The Mekhilta of Rabbi Shimon bar Yochai (Hebrew: ? , Mekhilta de-Rabbi Shimon bar Yo?ai) is a Halakic midrash on Exodus from the school of Rabbi Akiva, attributed to Shimon bar Yochai. No midrash of this name is mentioned in Talmudic literature, but medieval authors refer to one which they call either "Mekhilta de-R. Simeon b. Yohai" or "Mekhilta Ahrita de-R. Shimon", or simply "Mekhilta Akheret" ("another mekhilta").
Until the early 1900s, aside from these quotations and some given by certain authors of the 16th century (such as Elijah Mizrahi in his Sefer ha-Mizrachi, R. Shem-?ob b. Abraham in his Migdal Oz, and R. Meir ibn Gabbai in his Tola'at Ya'akov), the only known extract of any length from Mekhilta de-R. Shimon was the one published by R. Isaac Elijah Landau from a manuscript of R. Abraham Halami, as an appendix to his edition of the Mekhilta.
There were, therefore, various erroneous opinions regarding this lost work. Zunz considered it as a kabbalistic work ascribed to R. Shimon bar Yochai. M. H. Landauer identified it with the Mekhilta of Rabbi Ishmael, while J. Perles held that the medieval authors applied the name "Mekhilta de-R. Shimon" merely to his maxims which were included in the Mekhilta de-R. Yishmael, since separate sentences could be called "mekhilta". M. Friedmann was the first to maintain that, in addition to R. Ishmael's work, there was a halakhic midrash to Exodus by R. Shimon, which was called the "Mekhilta de-R. Shimon," and that this Mekhilta formed part of the Sifre mentioned in the Talmud Bavli.
This assumption of Friedmann's was subsequently confirmed by the publication of a geonic responsum, where a baraita from the Sifre de-Bei Rav to Exodus is quoted, which is the same passage as that cited by Nahmanides from the Mekhilta de-R. Shimon b. Yochai, in his commentary on Exodus 22:12. This extract designates the work of R. Ishmael as the "Mekhilta of Palestine," in contradistinction to R. Shimon b. Yochai's midrash. It is clear, therefore, that the Mekhilta of R. Shimon was implied in the title Sifre de-Bei Rav; and it is mentioned in the Midrash Tehillim under the Hebrew name Middot R. Shimon b. Yohai.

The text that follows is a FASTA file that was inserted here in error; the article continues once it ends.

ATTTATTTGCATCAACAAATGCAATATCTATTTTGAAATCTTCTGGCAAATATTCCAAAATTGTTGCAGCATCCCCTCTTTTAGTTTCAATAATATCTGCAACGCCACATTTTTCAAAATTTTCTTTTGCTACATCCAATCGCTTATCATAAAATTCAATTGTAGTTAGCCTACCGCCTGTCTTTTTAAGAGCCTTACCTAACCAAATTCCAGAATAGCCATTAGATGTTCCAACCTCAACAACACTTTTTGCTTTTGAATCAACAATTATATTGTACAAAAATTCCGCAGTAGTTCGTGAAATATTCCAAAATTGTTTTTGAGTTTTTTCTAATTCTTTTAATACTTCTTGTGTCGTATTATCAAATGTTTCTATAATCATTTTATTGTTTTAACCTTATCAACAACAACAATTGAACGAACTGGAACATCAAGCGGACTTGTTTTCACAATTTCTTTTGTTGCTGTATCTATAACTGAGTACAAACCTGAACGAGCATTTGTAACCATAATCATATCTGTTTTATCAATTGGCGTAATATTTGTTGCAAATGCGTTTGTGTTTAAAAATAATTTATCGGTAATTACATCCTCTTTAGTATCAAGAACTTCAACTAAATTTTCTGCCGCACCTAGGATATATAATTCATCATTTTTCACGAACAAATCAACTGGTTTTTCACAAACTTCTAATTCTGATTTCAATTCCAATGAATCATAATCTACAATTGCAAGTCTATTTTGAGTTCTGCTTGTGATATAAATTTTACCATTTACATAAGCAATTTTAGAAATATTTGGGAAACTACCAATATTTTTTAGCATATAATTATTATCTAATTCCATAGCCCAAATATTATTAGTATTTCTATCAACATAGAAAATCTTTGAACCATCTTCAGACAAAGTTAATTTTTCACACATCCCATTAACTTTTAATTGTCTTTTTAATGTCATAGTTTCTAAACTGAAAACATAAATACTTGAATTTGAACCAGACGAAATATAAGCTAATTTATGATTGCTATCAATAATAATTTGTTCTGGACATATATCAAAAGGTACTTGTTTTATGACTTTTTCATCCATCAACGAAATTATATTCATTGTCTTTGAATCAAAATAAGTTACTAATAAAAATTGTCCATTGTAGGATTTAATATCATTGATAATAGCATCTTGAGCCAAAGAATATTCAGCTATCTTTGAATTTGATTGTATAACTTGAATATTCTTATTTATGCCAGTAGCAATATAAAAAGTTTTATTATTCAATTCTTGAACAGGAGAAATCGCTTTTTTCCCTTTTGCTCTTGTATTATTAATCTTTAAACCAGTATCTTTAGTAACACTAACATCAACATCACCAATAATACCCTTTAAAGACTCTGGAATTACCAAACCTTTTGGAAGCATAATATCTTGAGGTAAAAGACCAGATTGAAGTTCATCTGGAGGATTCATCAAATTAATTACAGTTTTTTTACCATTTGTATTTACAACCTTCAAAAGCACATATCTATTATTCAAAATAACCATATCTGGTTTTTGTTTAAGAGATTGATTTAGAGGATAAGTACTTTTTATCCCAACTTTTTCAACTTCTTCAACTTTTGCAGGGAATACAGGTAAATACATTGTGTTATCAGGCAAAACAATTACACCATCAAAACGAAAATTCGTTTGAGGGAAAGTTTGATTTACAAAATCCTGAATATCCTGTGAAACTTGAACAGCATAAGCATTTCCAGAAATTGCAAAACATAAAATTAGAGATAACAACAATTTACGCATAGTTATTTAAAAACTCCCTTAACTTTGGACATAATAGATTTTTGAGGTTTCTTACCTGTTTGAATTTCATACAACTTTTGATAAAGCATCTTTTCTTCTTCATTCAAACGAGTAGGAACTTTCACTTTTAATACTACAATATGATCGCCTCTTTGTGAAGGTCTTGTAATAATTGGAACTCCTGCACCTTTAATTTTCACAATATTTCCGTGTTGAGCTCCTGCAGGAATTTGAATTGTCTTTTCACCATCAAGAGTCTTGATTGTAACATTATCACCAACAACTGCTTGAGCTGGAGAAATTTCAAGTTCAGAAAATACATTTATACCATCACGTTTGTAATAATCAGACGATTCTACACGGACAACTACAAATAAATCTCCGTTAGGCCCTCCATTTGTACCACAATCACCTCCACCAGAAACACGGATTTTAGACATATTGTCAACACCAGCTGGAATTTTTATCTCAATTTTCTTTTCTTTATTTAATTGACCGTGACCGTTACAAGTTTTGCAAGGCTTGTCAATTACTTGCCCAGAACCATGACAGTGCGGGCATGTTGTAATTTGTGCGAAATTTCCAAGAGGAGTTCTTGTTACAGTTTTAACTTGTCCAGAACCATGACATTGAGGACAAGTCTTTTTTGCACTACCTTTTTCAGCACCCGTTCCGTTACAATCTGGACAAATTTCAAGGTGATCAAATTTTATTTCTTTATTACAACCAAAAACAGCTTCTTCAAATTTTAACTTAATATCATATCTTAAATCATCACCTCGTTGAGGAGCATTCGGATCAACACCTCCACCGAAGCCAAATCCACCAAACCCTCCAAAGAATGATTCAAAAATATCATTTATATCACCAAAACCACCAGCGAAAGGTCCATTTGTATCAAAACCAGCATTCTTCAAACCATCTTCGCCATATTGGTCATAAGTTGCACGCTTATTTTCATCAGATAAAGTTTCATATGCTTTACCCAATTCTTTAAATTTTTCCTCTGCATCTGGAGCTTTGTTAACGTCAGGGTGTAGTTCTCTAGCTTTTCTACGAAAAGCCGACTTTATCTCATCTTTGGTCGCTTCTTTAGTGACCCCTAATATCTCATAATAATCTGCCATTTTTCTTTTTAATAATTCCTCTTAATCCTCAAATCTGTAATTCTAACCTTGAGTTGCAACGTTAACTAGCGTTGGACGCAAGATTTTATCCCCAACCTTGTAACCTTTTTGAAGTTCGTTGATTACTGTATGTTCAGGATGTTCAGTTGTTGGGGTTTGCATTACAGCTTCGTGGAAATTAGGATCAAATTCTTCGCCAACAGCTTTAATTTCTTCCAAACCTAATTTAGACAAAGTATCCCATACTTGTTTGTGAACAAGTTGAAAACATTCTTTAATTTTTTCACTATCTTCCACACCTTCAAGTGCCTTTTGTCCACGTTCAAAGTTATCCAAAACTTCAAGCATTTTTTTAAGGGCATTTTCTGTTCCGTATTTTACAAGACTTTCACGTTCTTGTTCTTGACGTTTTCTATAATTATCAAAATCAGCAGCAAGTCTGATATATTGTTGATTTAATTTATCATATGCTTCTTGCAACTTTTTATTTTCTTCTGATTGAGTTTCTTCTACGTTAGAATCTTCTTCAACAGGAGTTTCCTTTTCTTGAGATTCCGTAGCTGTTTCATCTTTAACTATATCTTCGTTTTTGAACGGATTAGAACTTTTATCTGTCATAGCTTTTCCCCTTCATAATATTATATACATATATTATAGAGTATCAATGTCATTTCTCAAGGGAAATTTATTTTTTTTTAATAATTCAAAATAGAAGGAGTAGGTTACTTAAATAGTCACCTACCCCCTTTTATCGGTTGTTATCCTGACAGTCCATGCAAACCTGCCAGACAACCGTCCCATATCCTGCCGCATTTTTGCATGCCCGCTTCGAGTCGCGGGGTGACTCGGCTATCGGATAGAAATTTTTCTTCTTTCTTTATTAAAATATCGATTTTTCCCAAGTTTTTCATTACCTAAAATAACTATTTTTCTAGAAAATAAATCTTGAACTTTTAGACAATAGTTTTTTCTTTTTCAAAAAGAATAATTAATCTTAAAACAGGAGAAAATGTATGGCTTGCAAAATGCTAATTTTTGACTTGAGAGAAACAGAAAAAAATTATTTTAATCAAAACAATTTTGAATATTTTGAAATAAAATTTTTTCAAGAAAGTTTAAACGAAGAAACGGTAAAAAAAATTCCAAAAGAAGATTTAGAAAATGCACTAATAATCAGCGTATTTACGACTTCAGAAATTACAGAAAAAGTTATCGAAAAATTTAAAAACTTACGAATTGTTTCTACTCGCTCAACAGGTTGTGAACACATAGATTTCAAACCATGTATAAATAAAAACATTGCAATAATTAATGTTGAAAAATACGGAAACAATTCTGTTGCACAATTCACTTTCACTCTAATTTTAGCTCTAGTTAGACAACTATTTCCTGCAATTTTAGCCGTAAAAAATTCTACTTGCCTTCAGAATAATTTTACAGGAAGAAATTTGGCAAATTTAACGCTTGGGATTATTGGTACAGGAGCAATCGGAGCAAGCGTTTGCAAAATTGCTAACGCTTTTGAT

It is possible also that Shimon himself intended to refer to his midrash in his saying: "My sons, learn my middot; for my middot are those extracted and taught by Rabbi Akiva". The Judean sources, the Yerushalmi and the aggadic midrashim, introduce baraitot from this Mekhilta with the phrase, "Teni R. Shimon" = "R. Shimon has taught". The phrase "Tana de-Bei R. Shimon" is extremely rare, however, in the Talmud Bavli, where this midrash ranks as one of the "Sifre de-Bei Rav". Many sentences of R. Shimon are quoted there in the name of his son Eleazar, so that Hoffmann has very plausibly concluded that Eleazar edited his father's midrash.
The Mekhilta de-R. Shim'on had disappeared, but some extracts from it were preserved in the collection known as Midrash haGadol, as Israel Lewy first pointed out. These fragments were collected by David Zvi Hoffmann and published under the title Mechilta des R. Simon b. Jochai.
This Mekhilta compiled from Midrash haGadol preserves abundant material from the earliest Scriptural commentaries, quoting, for instance, a sentence from the Doreshei Reshumot on Exodus 21:12 which is found nowhere else. It contains also much from post-Talmudic literature, for the collector and redactor of the Midrash haGadol had a peculiar way of dressing sentences of such medieval authorities as Rashi, Ibn Ezra, Arukh, and Maimonides in midrashic garb and presenting them as ancient maxims.
A critical version, using newly discovered fragments of texts, was later published by Yaakov Nahum Epstein and his student Ezra Zion Melamed. The publication is an attempt to reconstruct the original Mekhilta of Rabbi Shimon bar Yochai, based on all extant sources.
This article incorporates text from a publication now in the public domain: Singer, Isidore; et al., eds. (1901-1906). The Jewish Encyclopedia. New York: Funk & Wagnalls. Missing or empty